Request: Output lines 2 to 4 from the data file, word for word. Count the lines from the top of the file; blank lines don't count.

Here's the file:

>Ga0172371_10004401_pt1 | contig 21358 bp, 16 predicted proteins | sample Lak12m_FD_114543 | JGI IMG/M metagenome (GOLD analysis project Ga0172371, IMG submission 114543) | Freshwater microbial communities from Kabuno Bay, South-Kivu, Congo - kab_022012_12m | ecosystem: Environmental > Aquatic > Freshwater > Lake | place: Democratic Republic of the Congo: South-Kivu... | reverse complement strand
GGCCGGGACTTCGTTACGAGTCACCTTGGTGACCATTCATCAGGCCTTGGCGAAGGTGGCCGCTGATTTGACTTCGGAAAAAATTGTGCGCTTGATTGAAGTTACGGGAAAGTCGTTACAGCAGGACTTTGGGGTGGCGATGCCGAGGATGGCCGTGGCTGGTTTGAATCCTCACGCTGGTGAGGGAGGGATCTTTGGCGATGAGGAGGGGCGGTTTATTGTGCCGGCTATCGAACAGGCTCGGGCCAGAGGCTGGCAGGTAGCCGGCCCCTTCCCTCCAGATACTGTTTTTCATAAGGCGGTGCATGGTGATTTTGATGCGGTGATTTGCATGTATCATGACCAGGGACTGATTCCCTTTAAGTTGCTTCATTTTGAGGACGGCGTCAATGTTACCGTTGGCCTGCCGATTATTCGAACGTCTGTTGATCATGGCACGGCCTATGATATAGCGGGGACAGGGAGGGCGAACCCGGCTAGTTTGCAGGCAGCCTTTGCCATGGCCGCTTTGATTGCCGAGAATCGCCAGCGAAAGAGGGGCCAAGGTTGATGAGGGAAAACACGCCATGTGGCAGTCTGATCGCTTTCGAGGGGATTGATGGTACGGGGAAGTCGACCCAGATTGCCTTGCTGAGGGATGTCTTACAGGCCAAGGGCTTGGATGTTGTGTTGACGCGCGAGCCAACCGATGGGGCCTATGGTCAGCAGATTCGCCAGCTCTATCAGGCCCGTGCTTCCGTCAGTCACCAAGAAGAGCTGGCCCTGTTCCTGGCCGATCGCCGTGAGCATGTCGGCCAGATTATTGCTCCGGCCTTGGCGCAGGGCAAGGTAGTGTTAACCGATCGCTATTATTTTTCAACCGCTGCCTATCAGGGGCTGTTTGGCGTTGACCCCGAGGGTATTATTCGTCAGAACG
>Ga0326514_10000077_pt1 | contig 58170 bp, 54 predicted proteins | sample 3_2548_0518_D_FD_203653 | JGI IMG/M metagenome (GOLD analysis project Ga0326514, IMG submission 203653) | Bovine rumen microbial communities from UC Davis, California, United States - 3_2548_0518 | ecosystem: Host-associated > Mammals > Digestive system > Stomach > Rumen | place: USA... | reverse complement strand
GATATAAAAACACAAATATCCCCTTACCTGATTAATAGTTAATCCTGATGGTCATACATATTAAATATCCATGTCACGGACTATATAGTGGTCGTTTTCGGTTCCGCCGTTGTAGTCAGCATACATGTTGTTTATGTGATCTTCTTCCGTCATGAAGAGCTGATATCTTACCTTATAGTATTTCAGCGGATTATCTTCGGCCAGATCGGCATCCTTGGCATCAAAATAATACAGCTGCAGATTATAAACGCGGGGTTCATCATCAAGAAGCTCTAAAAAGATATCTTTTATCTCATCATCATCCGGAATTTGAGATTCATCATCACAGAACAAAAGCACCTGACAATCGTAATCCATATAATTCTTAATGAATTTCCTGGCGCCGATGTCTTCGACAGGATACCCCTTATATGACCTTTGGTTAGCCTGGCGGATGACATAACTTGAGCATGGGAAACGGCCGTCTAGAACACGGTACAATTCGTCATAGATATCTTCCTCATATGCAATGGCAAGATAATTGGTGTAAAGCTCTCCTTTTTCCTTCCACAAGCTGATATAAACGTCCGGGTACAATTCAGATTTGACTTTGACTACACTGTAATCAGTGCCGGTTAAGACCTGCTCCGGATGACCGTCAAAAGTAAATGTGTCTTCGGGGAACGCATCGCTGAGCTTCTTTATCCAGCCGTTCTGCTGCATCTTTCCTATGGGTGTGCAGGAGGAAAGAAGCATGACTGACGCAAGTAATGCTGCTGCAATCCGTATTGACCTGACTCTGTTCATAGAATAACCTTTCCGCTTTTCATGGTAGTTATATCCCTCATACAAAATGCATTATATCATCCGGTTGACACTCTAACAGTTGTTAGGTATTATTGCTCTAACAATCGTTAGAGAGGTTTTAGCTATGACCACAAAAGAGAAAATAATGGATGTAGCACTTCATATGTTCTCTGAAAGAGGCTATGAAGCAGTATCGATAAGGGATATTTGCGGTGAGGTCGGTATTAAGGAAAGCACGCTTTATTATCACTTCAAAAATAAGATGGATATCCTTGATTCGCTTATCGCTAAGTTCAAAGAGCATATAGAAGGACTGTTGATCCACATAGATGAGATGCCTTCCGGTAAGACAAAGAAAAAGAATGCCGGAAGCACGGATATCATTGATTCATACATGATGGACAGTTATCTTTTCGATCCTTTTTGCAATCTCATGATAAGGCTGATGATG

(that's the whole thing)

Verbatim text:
GGCCGGGACTTCGTTACGAGTCACCTTGGTGACCATTCATCAGGCCTTGGCGAAGGTGGCCGCTGATTTGACTTCGGAAAAAATTGTGCGCTTGATTGAAGTTACGGGAAAGTCGTTACAGCAGGACTTTGGGGTGGCGATGCCGAGGATGGCCGTGGCTGGTTTGAATCCTCACGCTGGTGAGGGAGGGATCTTTGGCGATGAGGAGGGGCGGTTTATTGTGCCGGCTATCGAACAGGCTCGGGCCAGAGGCTGGCAGGTAGCCGGCCCCTTCCCTCCAGATACTGTTTTTCATAAGGCGGTGCATGGTGATTTTGATGCGGTGATTTGCATGTATCATGACCAGGGACTGATTCCCTTTAAGTTGCTTCATTTTGAGGACGGCGTCAATGTTACCGTTGGCCTGCCGATTATTCGAACGTCTGTTGATCATGGCACGGCCTATGATATAGCGGGGACAGGGAGGGCGAACCCGGCTAGTTTGCAGGCAGCCTTTGCCATGGCCGCTTTGATTGCCGAGAATCGCCAGCGAAAGAGGGGCCAAGGTTGATGAGGGAAAACACGCCATGTGGCAGTCTGATCGCTTTCGAGGGGATTGATGGTACGGGGAAGTCGACCCAGATTGCCTTGCTGAGGGATGTCTTACAGGCCAAGGGCTTGGATGTTGTGTTGACGCGCGAGCCAACCGATGGGGCCTATGGTCAGCAGATTCGCCAGCTCTATCAGGCCCGTGCTTCCGTCAGTCACCAAGAAGAGCTGGCCCTGTTCCTGGCCGATCGCCGTGAGCATGTCGGCCAGATTATTGCTCCGGCCTTGGCGCAGGGCAAGGTAGTGTTAACCGATCGCTATTATTTTTCAACCGCTGCCTATCAGGGGCTGTTTGGCGTTGACCCCGAGGGTATTATTCGTCAGAACG
>Ga0326514_10000077_pt1 | contig 58170 bp, 54 predicted proteins | sample 3_2548_0518_D_FD_203653 | JGI IMG/M metagenome (GOLD analysis project Ga0326514, IMG submission 203653) | Bovine rumen microbial communities from UC Davis, California, United States - 3_2548_0518 | ecosystem: Host-associated > Mammals > Digestive system > Stomach > Rumen | place: USA... | reverse complement strand
GATATAAAAACACAAATATCCCCTTACCTGATTAATAGTTAATCCTGATGGTCATACATATTAAATATCCATGTCACGGACTATATAGTGGTCGTTTTCGGTTCCGCCGTTGTAGTCAGCATACATGTTGTTTATGTGATCTTCTTCCGTCATGAAGAGCTGATATCTTACCTTATAGTATTTCAGCGGATTATCTTCGGCCAGATCGGCATCCTTGGCATCAAAATAATACAGCTGCAGATTATAAACGCGGGGTTCATCATCAAGAAGCTCTAAAAAGATATCTTTTATCTCATCATCATCCGGAATTTGAGATTCATCATCACAGAACAAAAGCACCTGACAATCGTAATCCATATAATTCTTAATGAATTTCCTGGCGCCGATGTCTTCGACAGGATACCCCTTATATGACCTTTGGTTAGCCTGGCGGATGACATAACTTGAGCATGGGAAACGGCCGTCTAGAACACGGTACAATTCGTCATAGATATCTTCCTCATATGCAATGGCAAGATAATTGGTGTAAAGCTCTCCTTTTTCCTTCCACAAGCTGATATAAACGTCCGGGTACAATTCAGATTTGACTTTGACTACACTGTAATCAGTGCCGGTTAAGACCTGCTCCGGATGACCGTCAAAAGTAAATGTGTCTTCGGGGAACGCATCGCTGAGCTTCTTTATCCAGCCGTTCTGCTGCATCTTTCCTATGGGTGTGCAGGAGGAAAGAAGCATGACTGACGCAAGTAATGCTGCTGCAATCCGTATTGACCTGACTCTGTTCATAGAATAACCTTTCCGCTTTTCATGGTAGTTATATCCCTCATACAAAATGCATTATATCATCCGGTTGACACTCTAACAGTTGTTAGGTATTATTGCTCTAACAATCGTTAGAGAGGTTTTAGCTATGACCACAAAAGAGAAAATAATGGATGTAGCACTTCATATGTTCTCTGAAAGAGGCTATGAAGCAGTATCGATAAGGGATATTTGCGGTGAGGTCGGTATTAAGGAAAGCACGCTTTATTATCACTTCAAAAATAAGATGGATATCCTTGATTCGCTTATCGCTAAGTTCAAAGAGCATATAGAAGGACTGTTGATCCACATAGATGAGATGCCTTCCGGTAAGACAAAGAAAAAGAATGCCGGAAGCACGGATATCATTGATTCATACATGATGGACAGTTATCTTTTCGATCCTTTTTGCAATCTCATGATAAGGCTGATGATG